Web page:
newabout groups that is interesting to group theorists?

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## 1 comments

## @Konstantinos Kanakoglou 2019-04-13 02:10:17

The term "Quantum groups" itself, implies that the development of the hopf algebra theory generalizes -in some categorical sense- usual group theory. There are various points that might support this view (although i am not sure if this is what you are really looking for):

I do not know if these are new discoveries, in the sense that they are classical results of the hopf algebra theory; cocommutativity after all is an obvious property in the "tensoring" of group representations. (and of the lie algebra representations as well).

However, -as mentioned in the OP- it is the noncommutative (and the non-cocommutative i would add) aspects of quantum group theory or hopf algebra theory that are really interesting. The notions of quasitriangularity (QT) and coquasitriangularity (CQT), generalize cocommutativity and commutativity respectively. However they still keep close touch to group theory: CQT group hopf algebras are abelian and equipped with a bicharacter $\langle . | . \rangle:G\times G\rightarrow k$. The set of bicharacters on $G$ is in bijection with the set of the homomorphisms of $G$ to its character group $\hat{G}$.

In the f.d. case and for $k=\mathbb{C}$ the complex numbers, the bicharacters of the finite, abelian group $G$ are in bijection with the QT and the CQT structures of the group hopf algebra $\mathbb{C}G$ (that is, its universal $R$-matrices) and in bijection with the braidings of the monoidal category ${}_{\mathbb{C}G}\mathcal{M}$ of the group algebra representations.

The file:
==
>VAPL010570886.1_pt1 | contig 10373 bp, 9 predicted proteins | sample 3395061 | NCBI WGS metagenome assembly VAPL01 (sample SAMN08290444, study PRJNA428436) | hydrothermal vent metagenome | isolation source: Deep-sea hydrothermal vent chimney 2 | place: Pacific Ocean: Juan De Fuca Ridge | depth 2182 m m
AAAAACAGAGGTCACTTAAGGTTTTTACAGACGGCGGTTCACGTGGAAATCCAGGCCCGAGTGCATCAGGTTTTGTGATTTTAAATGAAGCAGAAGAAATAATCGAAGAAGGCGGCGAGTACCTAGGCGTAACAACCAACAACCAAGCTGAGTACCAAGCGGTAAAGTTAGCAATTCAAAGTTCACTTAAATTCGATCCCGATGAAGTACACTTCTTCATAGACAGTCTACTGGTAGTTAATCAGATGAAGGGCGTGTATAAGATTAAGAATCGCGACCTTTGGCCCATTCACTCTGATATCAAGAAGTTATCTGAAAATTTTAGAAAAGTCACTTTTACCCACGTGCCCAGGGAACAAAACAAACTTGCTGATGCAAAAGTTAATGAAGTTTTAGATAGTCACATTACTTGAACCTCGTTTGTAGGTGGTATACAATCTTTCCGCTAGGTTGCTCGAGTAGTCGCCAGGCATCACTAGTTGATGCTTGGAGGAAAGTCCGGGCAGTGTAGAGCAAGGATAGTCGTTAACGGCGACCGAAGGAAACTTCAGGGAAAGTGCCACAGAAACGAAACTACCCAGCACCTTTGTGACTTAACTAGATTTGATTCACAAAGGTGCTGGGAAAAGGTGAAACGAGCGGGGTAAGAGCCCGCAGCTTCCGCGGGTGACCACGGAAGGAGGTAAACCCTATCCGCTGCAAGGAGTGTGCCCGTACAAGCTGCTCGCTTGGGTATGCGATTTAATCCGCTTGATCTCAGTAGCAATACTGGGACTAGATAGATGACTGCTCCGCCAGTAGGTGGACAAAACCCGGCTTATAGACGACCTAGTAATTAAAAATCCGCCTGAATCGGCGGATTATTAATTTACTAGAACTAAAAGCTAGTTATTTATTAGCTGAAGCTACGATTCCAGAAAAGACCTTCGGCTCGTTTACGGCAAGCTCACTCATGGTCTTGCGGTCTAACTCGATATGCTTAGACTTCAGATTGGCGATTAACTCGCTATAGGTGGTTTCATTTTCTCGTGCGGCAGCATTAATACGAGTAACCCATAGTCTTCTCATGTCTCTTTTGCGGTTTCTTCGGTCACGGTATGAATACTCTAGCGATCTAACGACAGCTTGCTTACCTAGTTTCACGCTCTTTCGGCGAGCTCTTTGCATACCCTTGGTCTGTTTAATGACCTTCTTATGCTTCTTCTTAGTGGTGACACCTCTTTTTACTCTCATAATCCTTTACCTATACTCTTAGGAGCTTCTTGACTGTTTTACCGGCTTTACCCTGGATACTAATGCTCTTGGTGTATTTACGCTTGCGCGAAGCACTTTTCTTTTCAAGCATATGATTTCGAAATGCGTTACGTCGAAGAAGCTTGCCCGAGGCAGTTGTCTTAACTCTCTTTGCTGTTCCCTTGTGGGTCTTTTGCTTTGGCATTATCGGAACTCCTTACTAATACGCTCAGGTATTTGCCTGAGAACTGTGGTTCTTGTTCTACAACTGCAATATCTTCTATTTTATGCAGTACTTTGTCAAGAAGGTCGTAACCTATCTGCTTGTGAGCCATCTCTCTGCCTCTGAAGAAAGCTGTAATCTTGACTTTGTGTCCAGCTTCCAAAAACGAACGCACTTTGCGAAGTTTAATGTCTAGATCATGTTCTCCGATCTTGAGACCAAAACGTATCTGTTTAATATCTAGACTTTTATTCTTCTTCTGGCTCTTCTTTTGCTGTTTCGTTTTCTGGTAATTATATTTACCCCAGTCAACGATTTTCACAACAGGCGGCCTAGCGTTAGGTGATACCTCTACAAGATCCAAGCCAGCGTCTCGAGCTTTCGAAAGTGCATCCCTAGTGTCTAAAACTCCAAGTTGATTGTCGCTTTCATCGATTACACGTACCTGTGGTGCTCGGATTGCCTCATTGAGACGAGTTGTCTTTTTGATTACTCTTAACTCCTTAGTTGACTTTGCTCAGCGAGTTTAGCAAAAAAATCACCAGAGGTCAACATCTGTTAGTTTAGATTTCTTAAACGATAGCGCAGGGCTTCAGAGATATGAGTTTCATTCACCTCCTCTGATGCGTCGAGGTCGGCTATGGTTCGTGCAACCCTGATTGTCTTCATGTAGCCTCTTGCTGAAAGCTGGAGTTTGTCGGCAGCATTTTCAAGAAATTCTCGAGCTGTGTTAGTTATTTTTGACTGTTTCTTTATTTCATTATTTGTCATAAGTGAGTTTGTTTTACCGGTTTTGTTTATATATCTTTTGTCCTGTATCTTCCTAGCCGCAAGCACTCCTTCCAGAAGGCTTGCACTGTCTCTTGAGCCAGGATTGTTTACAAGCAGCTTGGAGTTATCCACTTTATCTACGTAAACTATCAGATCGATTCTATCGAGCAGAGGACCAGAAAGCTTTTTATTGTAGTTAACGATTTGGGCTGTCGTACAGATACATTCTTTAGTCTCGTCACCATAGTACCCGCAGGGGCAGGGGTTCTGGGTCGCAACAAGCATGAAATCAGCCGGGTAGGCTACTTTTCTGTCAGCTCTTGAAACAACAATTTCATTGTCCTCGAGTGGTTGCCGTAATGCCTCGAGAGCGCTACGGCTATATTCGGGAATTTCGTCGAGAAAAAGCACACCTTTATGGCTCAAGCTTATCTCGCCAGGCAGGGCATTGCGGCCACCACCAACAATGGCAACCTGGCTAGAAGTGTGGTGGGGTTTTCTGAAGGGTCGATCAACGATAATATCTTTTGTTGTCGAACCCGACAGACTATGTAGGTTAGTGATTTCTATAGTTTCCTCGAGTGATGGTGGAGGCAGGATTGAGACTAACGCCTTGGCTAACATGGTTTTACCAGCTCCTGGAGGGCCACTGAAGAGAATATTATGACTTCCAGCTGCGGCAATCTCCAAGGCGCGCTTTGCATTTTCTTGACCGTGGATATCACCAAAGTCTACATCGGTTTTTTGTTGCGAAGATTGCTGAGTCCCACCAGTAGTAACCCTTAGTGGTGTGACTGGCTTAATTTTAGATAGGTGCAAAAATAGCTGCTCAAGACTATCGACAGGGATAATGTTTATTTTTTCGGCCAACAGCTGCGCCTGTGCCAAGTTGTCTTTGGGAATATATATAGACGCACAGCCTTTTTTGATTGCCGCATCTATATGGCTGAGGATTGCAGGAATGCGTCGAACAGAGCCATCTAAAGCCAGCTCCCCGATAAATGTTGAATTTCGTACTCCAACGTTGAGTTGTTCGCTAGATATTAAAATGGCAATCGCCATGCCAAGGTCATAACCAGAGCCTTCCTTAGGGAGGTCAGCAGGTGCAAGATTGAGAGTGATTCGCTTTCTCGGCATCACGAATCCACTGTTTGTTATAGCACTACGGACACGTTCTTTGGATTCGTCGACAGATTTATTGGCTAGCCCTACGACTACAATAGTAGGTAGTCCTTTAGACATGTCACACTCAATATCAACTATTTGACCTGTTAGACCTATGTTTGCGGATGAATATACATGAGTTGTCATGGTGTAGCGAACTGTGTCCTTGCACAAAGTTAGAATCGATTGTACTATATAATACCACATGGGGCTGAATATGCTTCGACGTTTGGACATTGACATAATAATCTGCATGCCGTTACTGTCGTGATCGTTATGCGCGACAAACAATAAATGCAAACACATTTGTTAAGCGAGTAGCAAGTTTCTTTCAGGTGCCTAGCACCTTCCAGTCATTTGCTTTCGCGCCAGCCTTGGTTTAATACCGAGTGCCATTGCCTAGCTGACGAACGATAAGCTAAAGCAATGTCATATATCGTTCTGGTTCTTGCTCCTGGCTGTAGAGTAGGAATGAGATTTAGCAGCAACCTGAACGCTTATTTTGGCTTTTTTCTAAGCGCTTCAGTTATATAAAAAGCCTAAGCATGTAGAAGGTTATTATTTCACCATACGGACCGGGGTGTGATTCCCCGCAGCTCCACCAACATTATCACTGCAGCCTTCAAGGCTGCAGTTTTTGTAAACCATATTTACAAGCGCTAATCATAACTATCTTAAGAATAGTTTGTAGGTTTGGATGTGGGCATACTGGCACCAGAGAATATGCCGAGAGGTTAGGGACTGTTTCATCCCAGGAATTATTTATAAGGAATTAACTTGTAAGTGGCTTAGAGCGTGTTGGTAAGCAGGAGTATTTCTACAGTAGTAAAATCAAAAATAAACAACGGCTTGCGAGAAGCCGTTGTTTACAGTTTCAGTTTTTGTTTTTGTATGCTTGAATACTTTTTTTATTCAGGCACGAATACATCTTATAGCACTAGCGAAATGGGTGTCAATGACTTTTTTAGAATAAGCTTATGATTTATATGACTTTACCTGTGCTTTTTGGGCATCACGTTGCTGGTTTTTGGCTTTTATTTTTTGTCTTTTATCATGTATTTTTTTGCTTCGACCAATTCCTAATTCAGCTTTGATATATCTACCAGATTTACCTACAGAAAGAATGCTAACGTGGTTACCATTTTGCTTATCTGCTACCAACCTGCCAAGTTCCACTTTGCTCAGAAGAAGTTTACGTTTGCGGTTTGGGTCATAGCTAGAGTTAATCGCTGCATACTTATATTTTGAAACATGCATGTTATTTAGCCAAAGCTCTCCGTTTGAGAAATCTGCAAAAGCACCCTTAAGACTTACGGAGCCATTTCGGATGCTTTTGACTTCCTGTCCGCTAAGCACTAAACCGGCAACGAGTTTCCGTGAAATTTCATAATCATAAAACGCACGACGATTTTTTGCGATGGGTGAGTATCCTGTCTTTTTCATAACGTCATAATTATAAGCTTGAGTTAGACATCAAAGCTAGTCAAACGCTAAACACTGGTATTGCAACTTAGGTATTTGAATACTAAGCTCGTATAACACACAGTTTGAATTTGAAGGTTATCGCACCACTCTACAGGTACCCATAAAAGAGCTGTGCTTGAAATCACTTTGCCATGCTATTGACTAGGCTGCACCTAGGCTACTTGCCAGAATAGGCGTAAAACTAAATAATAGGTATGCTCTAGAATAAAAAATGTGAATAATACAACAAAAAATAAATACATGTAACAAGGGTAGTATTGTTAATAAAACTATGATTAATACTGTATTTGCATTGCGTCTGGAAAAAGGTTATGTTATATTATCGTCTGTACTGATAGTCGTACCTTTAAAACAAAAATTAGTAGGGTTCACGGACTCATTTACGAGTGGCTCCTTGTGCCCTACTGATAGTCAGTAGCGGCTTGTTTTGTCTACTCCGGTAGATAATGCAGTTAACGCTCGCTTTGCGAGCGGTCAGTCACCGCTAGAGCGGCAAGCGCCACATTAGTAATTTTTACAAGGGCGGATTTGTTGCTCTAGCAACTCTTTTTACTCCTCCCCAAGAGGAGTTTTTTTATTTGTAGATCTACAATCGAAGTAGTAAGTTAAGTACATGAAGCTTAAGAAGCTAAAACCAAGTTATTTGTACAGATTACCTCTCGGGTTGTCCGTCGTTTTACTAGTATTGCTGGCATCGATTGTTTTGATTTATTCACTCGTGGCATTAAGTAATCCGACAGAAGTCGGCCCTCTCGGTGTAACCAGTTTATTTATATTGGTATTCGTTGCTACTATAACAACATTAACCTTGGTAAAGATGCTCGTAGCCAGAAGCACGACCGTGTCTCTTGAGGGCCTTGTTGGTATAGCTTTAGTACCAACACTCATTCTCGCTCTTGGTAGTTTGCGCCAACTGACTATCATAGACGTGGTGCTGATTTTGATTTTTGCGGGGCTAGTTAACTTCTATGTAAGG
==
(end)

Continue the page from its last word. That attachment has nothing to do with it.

These notions contribute to the expansion of the definition of quantum groups. Braided groups, are hopf algebras in the braided monoidal categories of representations of (co)quasitriangular group hopf algebras. (i.e. group hopf algebras equipped with non-trivial $R$-matrices or non-trivial bicharacters of the corresponding group).

Edit:Since the OP cites generalizations of group theoretic results to the quantum groups/hopf algebra setting (like the Peter-Weyl theorem), maybe it would be interesting to mention results on the generalizations of Frobenius-Schur indicator for compact groups: In arXiv:math/0004097 [math.RT], the Frobenius-Schur theorem for finite groups, is generalized for semisimple hopf algebras over algebraically closed fields of zero char and to semisimple/cosemisimple hopf algebras if the characteristic is greater than zero. Some more recent results are presented in FSZ groups and Frobenius-Schur indicators for quantum doubles. There, the authors study the problem ofThey characterize this as an